According to a University of California Los Angeles study, hot weather increases the risk of work-related accidents and injuries across many industries. This risk is exceptionally high in the construction industry, where workers are often continuously active in direct sunlight for long hours.

Fortunately, employers can reduce accidents and injuries by taking precautions for summer job sites. Learn more about how to prevent job site accidents in the summer below.

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The Risks of Working in Summer Heat

For many construction companies, summer is the perfect season to get to work. But for workers in warm climates, the scorching summer sun can pose a grave health threat. Common risks construction workers face include:

  • Sunburn: Unprotected exposure to ultraviolet (UV) light can cause painful sunburns, leading to an increased risk of skin cancer or other related issues.
  • Dehydration: Inadequate hydration can lead to severe mental and physical consequences. Signs of dehydration include dark or infrequent urination, extreme thirst, fatigue, dizziness, or confusion.
  • Heat illness: Heat illness sets in when the body overheats to the point where it can no longer cool itself. It can be fatal if left untreated.

Supervisors, managers, and employees should always look for teammates showing signs of heat illness. If someone seems to be suffering, you need to act immediately to save their life.

1. Heat Cramps

People who spend long hours outside doing heavy work may experience heat cramps, which are painful muscle spasms resulting from fluid and electrolyte loss due to intense sweating. While heat cramps can occur in any part of the body, heat cramps usually affect the following muscle groups:

  • Calves
  • Arms
  • Abdominal wall
  • Back

If one of your employees is experiencing heat cramps, take them out of the heat right away and give them water or a carbohydrate-electrolyte replacement beverage. Allow them to rest and cool down and encourage them to practice gentle stretching and massage the muscle. Keep them off the job site for several hours after the cramping has subsided to ensure recovery.

2. Heat Exhaustion

Heat exhaustion is essentially the first stage of heatstroke. It’s the point when your body begins to overheat and have trouble cooling itself down.

Signs and symptoms include:

  • Fainting or dizziness
  • Abnormal fatigue
  • Nausea
  • Headaches
  • Low blood pressure
  • Increased sweating
  • Muscle cramps
  • A rapid, weak heartbeat

You should always treat heat exhaustion seriously. If a team member seems to be exhibiting symptoms, get them out of the heat immediately and allow them to cool down. Dismissing their condition could lead to heatstroke and potentially severe consequences.

3. Heatstroke

Heatstroke happens when your body reaches a core temperature of 104 degrees Fahrenheit. At this point, you’re overheating, and your body is unable to cool itself down like it usually would.

Signs of heatstroke include:

  • Confusion, agitation, or delirium
  • Irrational behavior
  • Heavy sweating
  • Headaches
  • Vomiting and nausea
  • Rapid heart rate
  • Red skin
  • Fainting

If you suspect one of your employees is experiencing heatstroke, call 911 immediately. Then, move the team member out of the heat and cool them down by applying ice or cold water to their skin. Provide them with cool water if they’re conscious to rehydrate them.

Tips for Summer Job Site Safety

Construction industry veterans know that the best way to prevent disaster is to reduce or eliminate hazards wherever possible. Implementing proactive safety precautions for your job site is especially crucial during the summer because effective planning can significantly reduce your organization’s risk of heat-related incidents.

Here are some of our top tips for protecting your workers against rising temperatures:

1. Educate Your Team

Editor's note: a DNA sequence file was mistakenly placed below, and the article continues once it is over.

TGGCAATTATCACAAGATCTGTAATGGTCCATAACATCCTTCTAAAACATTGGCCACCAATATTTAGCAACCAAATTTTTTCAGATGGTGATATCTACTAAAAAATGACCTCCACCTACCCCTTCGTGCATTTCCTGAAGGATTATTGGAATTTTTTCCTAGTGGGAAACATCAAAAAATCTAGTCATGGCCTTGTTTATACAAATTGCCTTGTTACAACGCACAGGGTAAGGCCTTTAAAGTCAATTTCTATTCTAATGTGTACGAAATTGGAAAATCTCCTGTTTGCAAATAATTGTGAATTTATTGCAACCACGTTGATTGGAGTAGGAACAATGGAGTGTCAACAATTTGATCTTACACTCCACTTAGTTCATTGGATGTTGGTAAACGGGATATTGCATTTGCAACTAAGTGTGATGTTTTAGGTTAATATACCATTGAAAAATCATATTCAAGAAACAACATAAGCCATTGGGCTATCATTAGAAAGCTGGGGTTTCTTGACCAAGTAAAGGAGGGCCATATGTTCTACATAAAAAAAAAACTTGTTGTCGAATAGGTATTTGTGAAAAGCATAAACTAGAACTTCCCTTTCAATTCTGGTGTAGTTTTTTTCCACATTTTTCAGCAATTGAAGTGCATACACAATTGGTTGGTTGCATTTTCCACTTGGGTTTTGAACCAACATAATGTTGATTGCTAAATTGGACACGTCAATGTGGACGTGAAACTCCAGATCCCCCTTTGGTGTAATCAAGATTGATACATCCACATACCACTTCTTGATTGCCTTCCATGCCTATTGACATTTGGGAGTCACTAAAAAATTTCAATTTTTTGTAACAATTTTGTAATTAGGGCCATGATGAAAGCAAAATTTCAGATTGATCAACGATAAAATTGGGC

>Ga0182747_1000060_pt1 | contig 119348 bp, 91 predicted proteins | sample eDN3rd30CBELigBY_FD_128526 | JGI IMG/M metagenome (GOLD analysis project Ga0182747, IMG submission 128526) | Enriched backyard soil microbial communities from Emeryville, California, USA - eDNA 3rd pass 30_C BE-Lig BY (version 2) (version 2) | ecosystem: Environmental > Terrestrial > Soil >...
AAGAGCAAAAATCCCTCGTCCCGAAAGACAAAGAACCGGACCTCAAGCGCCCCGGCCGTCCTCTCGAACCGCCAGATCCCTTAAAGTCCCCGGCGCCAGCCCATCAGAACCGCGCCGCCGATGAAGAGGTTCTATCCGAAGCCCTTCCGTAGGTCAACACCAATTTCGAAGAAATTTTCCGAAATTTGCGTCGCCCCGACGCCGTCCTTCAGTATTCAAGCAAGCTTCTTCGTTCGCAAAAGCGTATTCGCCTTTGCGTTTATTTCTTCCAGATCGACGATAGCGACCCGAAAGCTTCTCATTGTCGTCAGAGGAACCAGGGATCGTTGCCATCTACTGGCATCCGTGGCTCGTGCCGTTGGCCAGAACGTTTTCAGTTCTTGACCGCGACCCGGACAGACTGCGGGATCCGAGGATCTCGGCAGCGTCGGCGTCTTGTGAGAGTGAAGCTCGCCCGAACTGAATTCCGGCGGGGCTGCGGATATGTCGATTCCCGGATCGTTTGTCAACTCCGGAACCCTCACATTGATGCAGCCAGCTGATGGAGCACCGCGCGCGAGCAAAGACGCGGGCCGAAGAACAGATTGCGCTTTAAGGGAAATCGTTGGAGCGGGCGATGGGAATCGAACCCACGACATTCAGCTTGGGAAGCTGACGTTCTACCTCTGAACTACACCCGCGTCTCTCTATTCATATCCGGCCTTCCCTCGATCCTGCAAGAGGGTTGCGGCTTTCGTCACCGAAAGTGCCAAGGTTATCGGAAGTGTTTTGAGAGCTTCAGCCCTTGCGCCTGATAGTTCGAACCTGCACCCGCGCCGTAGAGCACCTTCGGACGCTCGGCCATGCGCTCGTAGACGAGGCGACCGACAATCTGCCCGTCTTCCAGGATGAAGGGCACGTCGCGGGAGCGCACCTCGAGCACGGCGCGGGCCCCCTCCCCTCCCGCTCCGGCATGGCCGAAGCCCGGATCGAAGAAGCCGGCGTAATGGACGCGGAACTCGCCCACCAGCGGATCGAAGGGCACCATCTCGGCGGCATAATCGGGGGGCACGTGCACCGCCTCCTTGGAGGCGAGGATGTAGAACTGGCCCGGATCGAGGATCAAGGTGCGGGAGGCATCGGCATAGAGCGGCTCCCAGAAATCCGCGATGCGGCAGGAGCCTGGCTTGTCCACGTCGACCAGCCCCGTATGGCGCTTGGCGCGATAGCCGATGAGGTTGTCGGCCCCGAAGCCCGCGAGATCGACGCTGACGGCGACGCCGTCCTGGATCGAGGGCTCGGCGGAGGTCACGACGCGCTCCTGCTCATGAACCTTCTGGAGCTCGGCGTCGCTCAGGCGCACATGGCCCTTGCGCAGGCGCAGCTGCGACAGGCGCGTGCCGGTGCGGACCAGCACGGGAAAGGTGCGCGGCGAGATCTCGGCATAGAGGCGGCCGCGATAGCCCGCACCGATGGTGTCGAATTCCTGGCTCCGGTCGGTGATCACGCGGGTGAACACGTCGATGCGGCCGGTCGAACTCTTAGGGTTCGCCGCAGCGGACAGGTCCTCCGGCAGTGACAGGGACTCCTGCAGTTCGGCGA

Taking the time to thoroughly explain the dangers of heat-related illness can help drive home the importance of taking care of yourself while on the job. This education should cover the risks of working in the heat and summer job site precautions employees can take to protect themselves from the heat.

There’s a variety of ways you can raise awareness in your staff:

  • Require heat illness training for new hires.
  • Issue a company-wide warning at the start of the season.
  • Send out reminders on especially hot days.

The method you choose depends on what works for your company, but keeping your staff informed is crucial to the success of any safety plan.

2. Create a Summer Dress Code

Your employees should always wear clothing and personal protective equipment (PPE) that meets safety regulations. However, bulky garments can contribute to the risk of heat illness. Employees should avoid dark, heavy materials wherever possible and opt for the following instead:

  • Light colors: Light-colored or white clothing reflects sunlight, which keeps you cooler.
  • Natural materials: Materials like cotton and linen are naturally lightweight and sweat-wicking, which keeps you cool and comfortable. Avoid heavy synthetic materials whenever possible — they trap heat close to the skin, which can be dangerous in high temperatures.
  • Mesh: Mesh is highly breathable and sweat-wicking, making it an excellent choice for top layers and safety vests.
  • Built-in ventilation: Vented shirts allow maximum breathability and comfort.

Some companies have created specialty gear that fulfills safety requirements while still providing relief from the intense summer heat. While these pieces can be pricey, increasing your employees’ comfort levels is worth the cost. Here are a few examples:

  • Hard hat sweatbands: These bands are designed specifically to be worn under a hard hat, where they can absorb sweat and provide an extra layer of heat protection. You can even freeze them to keep you cooler for longer.
  • Wide-brim hard hats: Standard hard hats are great for cool weather, but they do little to protect your skin from the sun. Hard hats with fuller brims give your face and neck extra coverage.
  • Nape protectors: These inserts are like curtains that hang down from the back of your hard hat to shield the back of your neck from the sun, which can keep your whole body slightly cooler.
  • High-visibility reflective garments: Light, breathable, reflective clothing repels sunlight and makes your team members more visible to their coworkers and pedestrians.

3. Promote Healthy Habits

Fit, nourished, and well-rested people are better able to withstand the summer heat than sedentary people with poor diets. Healthy meals, hydration, and plenty of rest are important factors for staying sharp and focused while on the job.

One way to encourage employees to take care of their bodies is to implement a stretch and flex program, which can help prevent work-related injuries. Short exercise breaks throughout the day can help loosen workers’ muscles and increase alertness, which reduces the risk of injury.

If you can, consult with a professional physiotherapist or trainer to develop a program that activates important muscles and can improve mobility for every worker.

4. Encourage Frequent Breaks

Make sure your managers and team members are taking breaks from the heat. Provide your staff with a designated shaded area or an indoor space for taking breaks. Make sure you have water available, as well.